Functional and affordable pro mixers for bands on a budget
By Jim Gault
Musician’s Friend Senior Staff Writer
Performing bands are a labor of love, but they are also businesses with a bottom line to consider. Putting together a sound system requires an investment and most of us have to get the most distance we can out of our dollars. Although you wish you could afford big-name equipment, the reality is you haven’t got the dough. Fortunately, there are companies that know this and accommodate the more financially challenged crowd by producing gear that meets pro standards and is less expensive. Gear One is just such a company, and its two new powered mixers are exactly the kind of gear that a lot of newly formed bands need. Both the PA1300 and PA2400 powered mixers offer all the features, functions, and sound quality you really need for professional performance, and do it for a very reasonable price.
A single box contains it all
What is especially nice about a powered mixer is that with just a single piece of gear you have close to a complete system: power amps, mixing board, EQ, and effects. Just add speakers and mics and you’re up and running. Combining functions in a single box is what makes the powered mixer such an economical way to go. It also gives you a much more portable alternative to a rack of separate components.
The PA1300 Powered Mixer
Gear One gives you a choice of mixer sizes so you don’t have to buy more system than you need. The PA1300 is a six-channel, 300W mono mixer perfect for smaller groups (duos or trios) that perform in smaller venues. It is also ideal for serving as a practice or jam room mixer where you usually don’t need monitors. The PA1300 has a single amplifier for powering the main speakers, but it does have a monitor line out with level control for feeding an external power amp.
Although the PA1300 is a small system, it is a nicely equipped small system. All six channels have XLR and line inputs. Each channel has a level control, an FX level, a three-band EQ, and a channel signal/peak LED for monitoring. Other features include stereo in/out connectors for recording or playback, aux send and return, and a seven-band graphic equalizer for overall sound tailoring and feedback killing.
The PA1300’s 300W amplifier supplies plenty of power. I connected the unit up to my pair of Bag End 12" two-ways and was quite impressed by the sound and volume the PA1300 mixer delivered. It has minimal noise through the speakers, although you can hear the fan if you’re sitting next to it.
The PA2400 Powered Mixer
This model is a full-tilt system, bigger in a number of ways than its little brother. First it has 800W of stereo power—two 400W amps that can be directed to left/right mains, mains/monitors, or bridged for a massive 800W mono. Each 400W amp is plenty for powering a pair of 15" two-way speakers. If you need a system with rock band club capability, the PA2400 mixer has the juice.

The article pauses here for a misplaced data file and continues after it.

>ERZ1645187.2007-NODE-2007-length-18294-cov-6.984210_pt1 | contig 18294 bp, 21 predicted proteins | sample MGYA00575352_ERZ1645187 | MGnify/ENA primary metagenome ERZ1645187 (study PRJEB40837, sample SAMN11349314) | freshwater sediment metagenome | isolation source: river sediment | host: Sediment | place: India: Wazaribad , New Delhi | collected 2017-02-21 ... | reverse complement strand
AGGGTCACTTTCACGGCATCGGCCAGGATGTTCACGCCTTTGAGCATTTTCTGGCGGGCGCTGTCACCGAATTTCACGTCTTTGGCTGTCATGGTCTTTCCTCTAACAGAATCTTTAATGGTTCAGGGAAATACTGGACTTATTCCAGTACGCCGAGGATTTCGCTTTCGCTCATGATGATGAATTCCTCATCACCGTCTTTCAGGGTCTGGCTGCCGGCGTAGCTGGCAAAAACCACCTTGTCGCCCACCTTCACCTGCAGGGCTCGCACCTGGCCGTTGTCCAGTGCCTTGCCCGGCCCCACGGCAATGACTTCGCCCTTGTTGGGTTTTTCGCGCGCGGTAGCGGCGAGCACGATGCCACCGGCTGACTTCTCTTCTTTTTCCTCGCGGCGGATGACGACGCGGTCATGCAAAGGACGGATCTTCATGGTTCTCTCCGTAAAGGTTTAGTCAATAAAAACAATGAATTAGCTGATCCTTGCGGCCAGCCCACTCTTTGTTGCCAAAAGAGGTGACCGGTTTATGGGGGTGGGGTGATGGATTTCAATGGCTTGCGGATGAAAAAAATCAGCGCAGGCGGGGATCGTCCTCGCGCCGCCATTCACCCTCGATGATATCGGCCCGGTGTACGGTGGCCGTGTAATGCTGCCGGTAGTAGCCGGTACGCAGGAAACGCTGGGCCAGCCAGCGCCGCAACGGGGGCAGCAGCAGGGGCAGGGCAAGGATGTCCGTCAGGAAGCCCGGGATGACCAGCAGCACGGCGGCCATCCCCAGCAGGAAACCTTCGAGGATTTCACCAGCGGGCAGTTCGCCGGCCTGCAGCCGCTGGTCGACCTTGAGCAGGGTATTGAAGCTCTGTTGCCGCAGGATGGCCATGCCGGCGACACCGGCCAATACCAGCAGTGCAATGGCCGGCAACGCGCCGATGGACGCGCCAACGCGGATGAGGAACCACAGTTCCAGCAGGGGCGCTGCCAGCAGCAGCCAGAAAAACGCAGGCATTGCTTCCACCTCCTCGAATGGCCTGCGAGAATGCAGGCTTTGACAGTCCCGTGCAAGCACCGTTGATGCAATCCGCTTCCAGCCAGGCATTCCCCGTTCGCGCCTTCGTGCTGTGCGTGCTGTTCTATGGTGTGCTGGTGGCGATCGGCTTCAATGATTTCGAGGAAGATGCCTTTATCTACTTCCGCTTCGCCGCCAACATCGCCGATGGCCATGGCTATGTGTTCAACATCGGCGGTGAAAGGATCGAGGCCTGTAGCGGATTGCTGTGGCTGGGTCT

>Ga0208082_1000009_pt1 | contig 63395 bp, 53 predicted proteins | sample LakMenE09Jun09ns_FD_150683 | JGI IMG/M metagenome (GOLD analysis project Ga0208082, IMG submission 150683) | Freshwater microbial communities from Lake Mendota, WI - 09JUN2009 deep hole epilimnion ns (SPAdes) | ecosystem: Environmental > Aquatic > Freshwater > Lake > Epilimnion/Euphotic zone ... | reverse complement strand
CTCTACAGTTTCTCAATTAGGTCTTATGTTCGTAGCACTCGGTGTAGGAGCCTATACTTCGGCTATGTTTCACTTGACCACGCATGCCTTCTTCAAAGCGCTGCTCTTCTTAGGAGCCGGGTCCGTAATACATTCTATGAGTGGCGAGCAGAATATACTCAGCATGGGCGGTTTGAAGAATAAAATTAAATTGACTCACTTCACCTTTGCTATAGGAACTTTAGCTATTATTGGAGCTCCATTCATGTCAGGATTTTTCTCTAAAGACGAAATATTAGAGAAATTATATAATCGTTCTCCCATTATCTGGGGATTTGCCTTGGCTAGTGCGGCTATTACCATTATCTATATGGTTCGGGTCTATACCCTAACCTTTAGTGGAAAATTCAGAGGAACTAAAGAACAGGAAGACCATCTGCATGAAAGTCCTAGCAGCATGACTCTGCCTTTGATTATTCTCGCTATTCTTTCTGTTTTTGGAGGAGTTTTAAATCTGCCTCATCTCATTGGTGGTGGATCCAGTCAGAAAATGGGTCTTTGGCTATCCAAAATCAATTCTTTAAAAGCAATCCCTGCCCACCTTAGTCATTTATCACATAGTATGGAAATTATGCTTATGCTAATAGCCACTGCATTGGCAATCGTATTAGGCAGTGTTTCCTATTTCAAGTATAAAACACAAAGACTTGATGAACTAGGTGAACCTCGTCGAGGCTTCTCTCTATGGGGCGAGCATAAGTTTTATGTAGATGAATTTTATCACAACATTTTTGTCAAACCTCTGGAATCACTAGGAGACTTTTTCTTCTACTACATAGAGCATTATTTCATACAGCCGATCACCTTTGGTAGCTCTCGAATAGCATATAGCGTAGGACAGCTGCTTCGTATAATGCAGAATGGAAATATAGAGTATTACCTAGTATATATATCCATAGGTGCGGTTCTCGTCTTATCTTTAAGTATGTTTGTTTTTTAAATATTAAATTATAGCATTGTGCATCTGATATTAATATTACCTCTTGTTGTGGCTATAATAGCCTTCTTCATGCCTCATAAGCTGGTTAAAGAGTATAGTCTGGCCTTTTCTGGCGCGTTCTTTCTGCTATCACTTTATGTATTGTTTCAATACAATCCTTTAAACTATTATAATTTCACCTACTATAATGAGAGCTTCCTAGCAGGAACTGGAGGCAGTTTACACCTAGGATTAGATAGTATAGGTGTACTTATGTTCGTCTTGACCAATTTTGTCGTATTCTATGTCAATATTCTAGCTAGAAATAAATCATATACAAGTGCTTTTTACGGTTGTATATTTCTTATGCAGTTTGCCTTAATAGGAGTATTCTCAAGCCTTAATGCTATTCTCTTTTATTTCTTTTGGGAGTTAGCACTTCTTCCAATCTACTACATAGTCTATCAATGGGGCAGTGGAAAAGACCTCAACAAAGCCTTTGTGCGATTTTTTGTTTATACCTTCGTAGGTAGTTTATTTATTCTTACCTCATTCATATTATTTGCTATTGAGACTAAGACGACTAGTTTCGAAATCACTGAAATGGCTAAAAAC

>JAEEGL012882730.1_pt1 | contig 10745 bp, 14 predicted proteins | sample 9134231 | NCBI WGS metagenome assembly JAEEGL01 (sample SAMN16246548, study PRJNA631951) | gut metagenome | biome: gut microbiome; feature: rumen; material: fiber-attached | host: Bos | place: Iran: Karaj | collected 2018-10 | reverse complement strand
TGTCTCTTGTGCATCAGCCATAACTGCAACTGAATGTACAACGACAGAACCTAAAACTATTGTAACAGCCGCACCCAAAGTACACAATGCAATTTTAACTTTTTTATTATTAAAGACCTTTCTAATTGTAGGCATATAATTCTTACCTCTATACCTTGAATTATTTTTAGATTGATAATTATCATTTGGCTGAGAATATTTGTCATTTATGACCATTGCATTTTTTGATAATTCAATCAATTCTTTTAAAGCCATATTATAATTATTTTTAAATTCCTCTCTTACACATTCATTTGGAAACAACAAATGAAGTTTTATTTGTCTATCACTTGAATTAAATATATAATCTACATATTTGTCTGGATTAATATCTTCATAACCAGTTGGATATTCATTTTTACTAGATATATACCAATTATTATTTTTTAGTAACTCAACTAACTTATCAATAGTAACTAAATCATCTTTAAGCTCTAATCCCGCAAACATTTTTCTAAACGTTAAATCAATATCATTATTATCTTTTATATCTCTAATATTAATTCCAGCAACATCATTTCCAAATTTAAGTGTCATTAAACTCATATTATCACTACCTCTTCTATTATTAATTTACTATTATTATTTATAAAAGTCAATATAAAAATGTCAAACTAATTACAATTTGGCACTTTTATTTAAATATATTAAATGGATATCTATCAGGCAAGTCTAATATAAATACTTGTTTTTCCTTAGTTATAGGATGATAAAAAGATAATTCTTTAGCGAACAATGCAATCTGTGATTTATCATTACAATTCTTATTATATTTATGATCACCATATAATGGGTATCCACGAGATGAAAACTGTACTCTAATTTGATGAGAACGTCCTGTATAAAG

The mixing section also gives you more features than the PA1300. Gear One calls it an eight-channel mixer because of the number of inputs. By my book it has seven real channels, but channel seven can be used as another mono mic channel or as a stereo channel. Its line-in connector is a 1/4" TRS. The first six channels have both XLR and mono line connectors. Overall it’s quite a flexible unit.
Each channel is equipped with the same three-band EQ and FX/aux level as the PA1300, but the PA2400 adds a pan knob and a monitor level. Probably to keep costs down, both models leave off a channel gain, which is a good choice. You don’t really need one, especially if you use fairly well-matched microphones.
Another feature of the PA2400 mixer is a pair of seven-band graphics, one for each amp. These make a huge difference because when you use monitors, they often need a completely different EQ profile than the mains. Having a dedicated monitor EQ lets you get more volume out of your monitors while avoiding feedback.
Other key features found on both models are switchable phantom power and stereo ins and outs for recording your performances or playing break music.
A sweet DSP package
Both units use the same FX setup and it is a nice one. It boasts 24-bit processing, is quite extensive (100 preset selections), and is easy to use. Various combinations of reverb, delay, echo, chorus, flanger, and rotary are arranged in groups of 10, each with variations of key parameters. Overall, the presets are PA system standards—very practical and usable.
Dialing up a preset couldn’t be easier. You simply turn a knob until the preset’s number shows in the display, then press the knob to select it. The PA2400 has separate FX level controls for mains and monitors that are important to have. It also provides a jack for connecting a footswitch that turns the FX on or off remotely.
The PA1300 and PA2400 powered mixer are simple systems. They don’t have fancy cosmetics, but they do have power, sound quality, essential mixing controls, connectivity, and a cool package of effects. It’s just about everything you need for a professional system. The mixers are also very portable with well-placed handles on each end and a tilt-back panel so when placed on a table, the control panel is at a perfect angle. If you are assembling a system that will let your band rehearse or perform, the PA1300 and PA2400 are worth a good look.
Features & Specs:
- 300W output power
- 6 mic/line inputs with XLR and ¼" line inputs
- Phantom power
- 3-band channel EQs
- DSP processor with 100 24-bit effects
- 7-band graphic equalizer
- Record output and CD/MP3 inputs
- Same FX, channel EQs, and recording and playback I/O as the PA1300, plus:
- 2x400W output power
- Stereo, main/monitor, or bridged-mono operation
- 7 mic/line channels with XLR and ¼" line inputs
- Channel 7 can also be used as a stereo channel
- Dual 7-band graphic equalizers
- Channel monitor send and pan controls